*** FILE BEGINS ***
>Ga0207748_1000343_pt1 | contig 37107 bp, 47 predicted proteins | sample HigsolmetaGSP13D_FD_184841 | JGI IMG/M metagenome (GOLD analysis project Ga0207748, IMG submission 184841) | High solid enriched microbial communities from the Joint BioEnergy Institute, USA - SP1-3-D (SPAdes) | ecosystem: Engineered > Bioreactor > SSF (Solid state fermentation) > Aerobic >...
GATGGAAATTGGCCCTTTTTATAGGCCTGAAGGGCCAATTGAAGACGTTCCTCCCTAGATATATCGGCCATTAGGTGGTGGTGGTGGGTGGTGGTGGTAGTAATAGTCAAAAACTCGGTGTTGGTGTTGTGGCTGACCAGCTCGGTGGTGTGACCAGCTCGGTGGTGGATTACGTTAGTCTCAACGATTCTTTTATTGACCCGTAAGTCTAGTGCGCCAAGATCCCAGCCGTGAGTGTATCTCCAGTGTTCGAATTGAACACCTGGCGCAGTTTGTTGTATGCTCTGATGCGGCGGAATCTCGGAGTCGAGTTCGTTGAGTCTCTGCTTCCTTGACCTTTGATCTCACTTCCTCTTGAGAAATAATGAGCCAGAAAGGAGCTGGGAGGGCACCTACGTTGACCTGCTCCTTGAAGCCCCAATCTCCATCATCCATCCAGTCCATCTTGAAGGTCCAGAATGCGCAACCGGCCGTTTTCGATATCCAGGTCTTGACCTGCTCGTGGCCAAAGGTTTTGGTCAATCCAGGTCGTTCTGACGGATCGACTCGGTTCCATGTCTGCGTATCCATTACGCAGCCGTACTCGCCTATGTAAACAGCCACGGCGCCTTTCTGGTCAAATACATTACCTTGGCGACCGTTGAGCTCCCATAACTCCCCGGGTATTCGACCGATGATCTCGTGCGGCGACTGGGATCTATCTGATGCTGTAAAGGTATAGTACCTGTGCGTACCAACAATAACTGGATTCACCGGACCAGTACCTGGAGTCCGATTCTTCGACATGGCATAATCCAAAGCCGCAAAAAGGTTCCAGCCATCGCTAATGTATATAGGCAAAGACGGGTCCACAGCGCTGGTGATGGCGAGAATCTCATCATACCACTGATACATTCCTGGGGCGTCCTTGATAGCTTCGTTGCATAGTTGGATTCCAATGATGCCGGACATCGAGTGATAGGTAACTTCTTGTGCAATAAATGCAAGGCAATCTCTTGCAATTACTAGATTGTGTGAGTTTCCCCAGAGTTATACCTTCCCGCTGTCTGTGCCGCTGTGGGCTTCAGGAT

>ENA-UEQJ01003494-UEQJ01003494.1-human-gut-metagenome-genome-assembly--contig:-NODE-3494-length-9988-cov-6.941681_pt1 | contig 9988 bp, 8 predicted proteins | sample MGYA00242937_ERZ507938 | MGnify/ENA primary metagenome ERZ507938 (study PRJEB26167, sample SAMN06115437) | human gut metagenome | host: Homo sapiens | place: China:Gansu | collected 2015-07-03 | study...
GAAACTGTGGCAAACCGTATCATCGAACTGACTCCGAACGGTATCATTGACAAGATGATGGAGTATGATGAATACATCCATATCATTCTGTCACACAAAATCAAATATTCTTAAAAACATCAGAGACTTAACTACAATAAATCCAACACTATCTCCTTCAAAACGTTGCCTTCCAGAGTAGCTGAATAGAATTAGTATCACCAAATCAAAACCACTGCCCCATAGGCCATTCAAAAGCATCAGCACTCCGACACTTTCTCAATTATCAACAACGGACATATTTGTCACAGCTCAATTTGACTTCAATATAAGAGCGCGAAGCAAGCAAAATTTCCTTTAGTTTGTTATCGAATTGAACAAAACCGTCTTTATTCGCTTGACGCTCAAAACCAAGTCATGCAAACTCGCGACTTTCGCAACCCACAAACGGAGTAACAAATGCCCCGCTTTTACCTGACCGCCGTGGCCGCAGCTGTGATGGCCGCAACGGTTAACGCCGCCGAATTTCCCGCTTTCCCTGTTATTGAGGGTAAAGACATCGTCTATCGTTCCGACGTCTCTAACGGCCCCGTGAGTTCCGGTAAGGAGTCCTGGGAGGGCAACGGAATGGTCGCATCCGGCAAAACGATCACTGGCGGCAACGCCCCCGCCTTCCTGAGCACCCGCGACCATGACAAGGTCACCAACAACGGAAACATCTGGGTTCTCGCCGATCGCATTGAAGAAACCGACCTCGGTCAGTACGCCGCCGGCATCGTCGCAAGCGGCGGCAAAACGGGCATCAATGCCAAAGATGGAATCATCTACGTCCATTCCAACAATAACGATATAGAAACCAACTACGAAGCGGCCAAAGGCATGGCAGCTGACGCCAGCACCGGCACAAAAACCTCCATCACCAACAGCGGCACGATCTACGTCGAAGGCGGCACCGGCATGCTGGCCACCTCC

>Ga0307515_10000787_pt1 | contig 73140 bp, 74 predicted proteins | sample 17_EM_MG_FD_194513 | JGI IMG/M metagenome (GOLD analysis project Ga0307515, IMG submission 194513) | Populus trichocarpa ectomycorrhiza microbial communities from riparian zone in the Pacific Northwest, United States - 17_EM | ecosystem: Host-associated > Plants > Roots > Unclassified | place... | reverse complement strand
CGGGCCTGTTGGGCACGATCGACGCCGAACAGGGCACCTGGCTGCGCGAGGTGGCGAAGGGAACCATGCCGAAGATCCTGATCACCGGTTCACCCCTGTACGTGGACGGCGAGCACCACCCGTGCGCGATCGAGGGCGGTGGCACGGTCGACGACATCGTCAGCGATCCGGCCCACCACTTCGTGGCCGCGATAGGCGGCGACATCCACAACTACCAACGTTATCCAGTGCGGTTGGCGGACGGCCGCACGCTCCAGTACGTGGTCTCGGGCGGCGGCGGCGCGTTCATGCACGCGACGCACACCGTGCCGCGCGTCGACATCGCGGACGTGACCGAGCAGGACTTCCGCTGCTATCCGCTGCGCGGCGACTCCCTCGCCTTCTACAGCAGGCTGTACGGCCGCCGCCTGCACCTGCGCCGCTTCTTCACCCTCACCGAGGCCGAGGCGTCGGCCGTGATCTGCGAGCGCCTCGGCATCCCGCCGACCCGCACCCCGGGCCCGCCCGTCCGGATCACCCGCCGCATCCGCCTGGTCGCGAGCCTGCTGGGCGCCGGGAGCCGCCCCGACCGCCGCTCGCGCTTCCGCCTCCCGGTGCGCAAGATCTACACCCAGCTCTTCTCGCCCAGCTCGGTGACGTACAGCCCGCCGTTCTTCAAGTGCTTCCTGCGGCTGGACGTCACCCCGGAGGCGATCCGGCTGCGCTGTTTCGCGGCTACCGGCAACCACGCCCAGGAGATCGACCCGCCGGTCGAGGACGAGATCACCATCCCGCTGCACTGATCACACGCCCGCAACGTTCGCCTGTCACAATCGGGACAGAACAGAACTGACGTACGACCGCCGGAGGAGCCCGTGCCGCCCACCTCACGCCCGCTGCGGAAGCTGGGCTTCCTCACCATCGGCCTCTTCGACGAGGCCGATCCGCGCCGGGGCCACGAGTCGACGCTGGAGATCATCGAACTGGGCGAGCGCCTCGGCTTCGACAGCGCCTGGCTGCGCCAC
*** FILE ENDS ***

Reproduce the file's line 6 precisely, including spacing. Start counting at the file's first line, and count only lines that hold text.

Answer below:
CGGGCCTGTTGGGCACGATCGACGCCGAACAGGGCACCTGGCTGCGCGAGGTGGCGAAGGGAACCATGCCGAAGATCCTGATCACCGGTTCACCCCTGTACGTGGACGGCGAGCACCACCCGTGCGCGATCGAGGGCGGTGGCACGGTCGACGACATCGTCAGCGATCCGGCCCACCACTTCGTGGCCGCGATAGGCGGCGACATCCACAACTACCAACGTTATCCAGTGCGGTTGGCGGACGGCCGCACGCTCCAGTACGTGGTCTCGGGCGGCGGCGGCGCGTTCATGCACGCGACGCACACCGTGCCGCGCGTCGACATCGCGGACGTGACCGAGCAGGACTTCCGCTGCTATCCGCTGCGCGGCGACTCCCTCGCCTTCTACAGCAGGCTGTACGGCCGCCGCCTGCACCTGCGCCGCTTCTTCACCCTCACCGAGGCCGAGGCGTCGGCCGTGATCTGCGAGCGCCTCGGCATCCCGCCGACCCGCACCCCGGGCCCGCCCGTCCGGATCACCCGCCGCATCCGCCTGGTCGCGAGCCTGCTGGGCGCCGGGAGCCGCCCCGACCGCCGCTCGCGCTTCCGCCTCCCGGTGCGCAAGATCTACACCCAGCTCTTCTCGCCCAGCTCGGTGACGTACAGCCCGCCGTTCTTCAAGTGCTTCCTGCGGCTGGACGTCACCCCGGAGGCGATCCGGCTGCGCTGTTTCGCGGCTACCGGCAACCACGCCCAGGAGATCGACCCGCCGGTCGAGGACGAGATCACCATCCCGCTGCACTGATCACACGCCCGCAACGTTCGCCTGTCACAATCGGGACAGAACAGAACTGACGTACGACCGCCGGAGGAGCCCGTGCCGCCCACCTCACGCCCGCTGCGGAAGCTGGGCTTCCTCACCATCGGCCTCTTCGACGAGGCCGATCCGCGCCGGGGCCACGAGTCGACGCTGGAGATCATCGAACTGGGCGAGCGCCTCGGCTTCGACAGCGCCTGGCTGCGCCAC